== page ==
Amaras Cupreata Mezcal
  • Category Mezcal
  • Country Mexico
  • Region Guerrero
  • Distillery Amaras
  • Age NAS
  • Style Cupreata Agave Mezcal
  • Alcohol 43%
California residents: Click here for Proposition 65 WARNING.
  • agave
  • smoky
  • fruit
  • citrus
  • black pepper
  • brown sugar
  • vanilla
  • cinnamon
  • herbs

Amaras

Cupreata Mezcal (0.75l, 43%)
Price $57.99

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Character Goatson
A Magic Potion for Quirky Lovers of Life.

Mezcal Amaras (or as it's known in Mexico, Amores), was founded in 2010, when we all thought Justin Bieber was a good idea. A group of friends that fell in love with Mexico after a few trips decided to create their own magical Spirit. They explored every land that ever claimed to produce Mezcal and learnt as much as they could.

Then they decided to work with the locals, cultivate Agave in sustainable way and give back to the community. They get Agave Cupreata from the Sierra Madre del Sur mountains, swear on natural fermentation and open ayacahuite pine vats, and they distill this potion in small copper stills.

This rich Spirit came to life in 2015 and its aroma is intense in the best kind of way. Take a sip and imagine warm Mexican sun caresses you after you just arrived on a bus with a collection of vinyls under your arm for some reason. Oh, we forgot to mention this bottle is a pretty rare joy. It's made of Cupreata Agave which is kind of a big deal, since it's the least common Agaves used in making Mezcal. If you want to sound really smart, you can tell everyone they call this sort of Agave a "maguey papalote", which sounds really awesome.
  • Category Mezcal
  • Country Mexico
  • Region Guerrero
  • Distillery Amaras
  • Age NAS
  • Style Cupreata Agave Mezcal
  • Alcohol 43%
California residents: Click here for Proposition 65 WARNING.
Appearance / Color
Clear

Nose / Aroma / Smell
Green herbs, banana leaves and smoke

Flavor / Taste / Palate
Herbal, vegetal and oily

Finish
Long and minty
Flavor Spiral TM
About the Flavor Spiral
What does Amaras Cupreata Mezcal taste like?

The Flavor Spiral™ shows the most common flavors that you'll taste in Amaras Cupreata Mezcal and gives you a chance to have a taste of it before actually tasting it.

We invented Flavor Spiral™ here at Flaviar to get all your senses involved in tasting drinks and, frankly, because we think that classic tasting notes are boring.

Back to flavor spiral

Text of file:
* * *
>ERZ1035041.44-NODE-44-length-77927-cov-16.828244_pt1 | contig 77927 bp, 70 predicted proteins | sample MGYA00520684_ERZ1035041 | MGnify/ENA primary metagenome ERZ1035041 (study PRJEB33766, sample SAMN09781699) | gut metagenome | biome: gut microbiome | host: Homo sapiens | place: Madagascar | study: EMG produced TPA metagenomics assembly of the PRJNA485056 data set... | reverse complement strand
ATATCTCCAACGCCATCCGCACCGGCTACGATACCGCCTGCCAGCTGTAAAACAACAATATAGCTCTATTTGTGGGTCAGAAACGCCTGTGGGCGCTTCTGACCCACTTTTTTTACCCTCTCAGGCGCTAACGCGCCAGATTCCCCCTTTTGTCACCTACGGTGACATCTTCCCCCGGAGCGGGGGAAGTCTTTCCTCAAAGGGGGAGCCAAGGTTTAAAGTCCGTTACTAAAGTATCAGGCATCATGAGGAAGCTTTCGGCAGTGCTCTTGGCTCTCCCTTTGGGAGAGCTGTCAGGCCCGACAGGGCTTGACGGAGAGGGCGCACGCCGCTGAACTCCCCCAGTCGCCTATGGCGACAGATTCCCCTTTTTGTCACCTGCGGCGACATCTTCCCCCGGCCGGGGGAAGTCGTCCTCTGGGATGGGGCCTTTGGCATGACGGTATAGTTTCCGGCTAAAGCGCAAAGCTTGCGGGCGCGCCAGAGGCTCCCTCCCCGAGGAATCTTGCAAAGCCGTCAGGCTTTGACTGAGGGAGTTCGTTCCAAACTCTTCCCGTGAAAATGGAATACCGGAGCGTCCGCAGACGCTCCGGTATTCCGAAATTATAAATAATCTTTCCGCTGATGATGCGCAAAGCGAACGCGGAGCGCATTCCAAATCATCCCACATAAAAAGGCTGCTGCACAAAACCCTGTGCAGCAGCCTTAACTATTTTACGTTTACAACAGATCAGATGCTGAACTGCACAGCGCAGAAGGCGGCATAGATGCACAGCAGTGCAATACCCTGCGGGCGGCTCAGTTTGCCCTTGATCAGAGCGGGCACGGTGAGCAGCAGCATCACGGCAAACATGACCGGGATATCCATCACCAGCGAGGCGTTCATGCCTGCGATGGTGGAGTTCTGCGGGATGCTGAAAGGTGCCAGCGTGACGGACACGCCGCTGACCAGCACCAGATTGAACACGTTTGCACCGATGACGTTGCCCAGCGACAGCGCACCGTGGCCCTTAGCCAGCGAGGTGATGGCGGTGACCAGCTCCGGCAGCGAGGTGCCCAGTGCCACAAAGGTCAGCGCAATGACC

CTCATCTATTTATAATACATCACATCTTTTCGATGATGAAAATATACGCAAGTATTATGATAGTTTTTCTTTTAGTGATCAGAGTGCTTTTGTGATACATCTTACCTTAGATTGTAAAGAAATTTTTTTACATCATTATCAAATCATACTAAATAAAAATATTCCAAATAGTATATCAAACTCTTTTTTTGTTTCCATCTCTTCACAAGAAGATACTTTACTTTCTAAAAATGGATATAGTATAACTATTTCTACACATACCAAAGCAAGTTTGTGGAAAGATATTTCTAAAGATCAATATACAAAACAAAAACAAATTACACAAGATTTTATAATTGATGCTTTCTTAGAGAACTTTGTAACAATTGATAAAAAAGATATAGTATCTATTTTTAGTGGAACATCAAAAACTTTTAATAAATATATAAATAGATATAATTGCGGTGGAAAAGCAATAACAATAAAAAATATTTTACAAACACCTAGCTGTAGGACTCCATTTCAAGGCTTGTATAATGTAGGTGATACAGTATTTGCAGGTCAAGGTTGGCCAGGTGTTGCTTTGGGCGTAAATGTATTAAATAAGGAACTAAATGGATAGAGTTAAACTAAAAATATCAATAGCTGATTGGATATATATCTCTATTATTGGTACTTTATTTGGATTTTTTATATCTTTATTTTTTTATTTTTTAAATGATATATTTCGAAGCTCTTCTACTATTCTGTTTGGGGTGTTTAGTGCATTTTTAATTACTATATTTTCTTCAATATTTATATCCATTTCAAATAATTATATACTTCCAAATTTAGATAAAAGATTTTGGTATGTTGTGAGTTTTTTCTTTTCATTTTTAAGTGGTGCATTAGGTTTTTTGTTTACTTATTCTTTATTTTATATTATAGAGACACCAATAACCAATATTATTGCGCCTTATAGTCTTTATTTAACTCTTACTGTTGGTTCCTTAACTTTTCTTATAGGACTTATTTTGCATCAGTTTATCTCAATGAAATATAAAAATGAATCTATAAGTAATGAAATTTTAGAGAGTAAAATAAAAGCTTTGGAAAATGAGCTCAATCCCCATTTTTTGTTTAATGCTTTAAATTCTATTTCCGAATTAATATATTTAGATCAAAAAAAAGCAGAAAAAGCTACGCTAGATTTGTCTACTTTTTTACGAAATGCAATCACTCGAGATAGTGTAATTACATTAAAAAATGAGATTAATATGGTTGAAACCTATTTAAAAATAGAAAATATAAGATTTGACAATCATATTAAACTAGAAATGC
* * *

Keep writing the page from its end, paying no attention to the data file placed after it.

• agave
  • smoky
  • fruit
  • citrus
  • black pepper
  • brown sugar
  • vanilla
  • cinnamon
  • herbs
Dog Dogson's Smartass corner
Character Dogson
While Mezcal is produced all across Mexico, most of the Mezcal we see is produced in the state of Oaxaca. Interestingly, over 70% of Mezcal is made from the Espadín agave—even though more than 20 types of agave are used to make Mezcal.
Espadín. That word means “sword” in Spanish because the leaves look like a mass of swords projecting out of the plant. Espadín Mezcals are most common because it has been the easiest agave to cultivate.
All Tequila is Mezcal, but not all Mezcal is Tequila.
While Mezcal is produced all across Mexico, most of the Mezcal we see is produced in the state of Oaxaca. Interestingly, over 70% of Mezcal is made from the Espadín agave—even though more than 20 types of agave are used to make Mezcal.

Espadín. That word means “sword” in Spanish because the leaves look like a mass of swords projecting out of the plant. Espadín Mezcals are most common because it has been the easiest agave to cultivate.

All Tequila is Mezcal, but not all Mezcal is Tequila.
Similar drinks
Dog Dogson's Smartass corner
Character Dogson
While Mezcal is produced all across Mexico, most of the Mezcal we see is produced in the state of Oaxaca. Interestingly, over 70% of Mezcal is made from the Espadín agave—even though more than 20 types of agave are used to make Mezcal.
Espadín. That word means “sword” in Spanish because the leaves look like a mass of swords projecting out of the plant. Espadín Mezcals are most common because it has been the easiest agave to cultivate.
All Tequila is Mezcal, but not all Mezcal is Tequila.
While Mezcal is produced all across Mexico, most of the Mezcal we see is produced in the state of Oaxaca. Interestingly, over 70% of Mezcal is made from the Espadín agave—even though more than 20 types of agave are used to make Mezcal.

Espadín. That word means “sword” in Spanish because the leaves look like a mass of swords projecting out of the plant. Espadín Mezcals are most common because it has been the easiest agave to cultivate.

All Tequila is Mezcal, but not all Mezcal is Tequila.
from From the flaviar times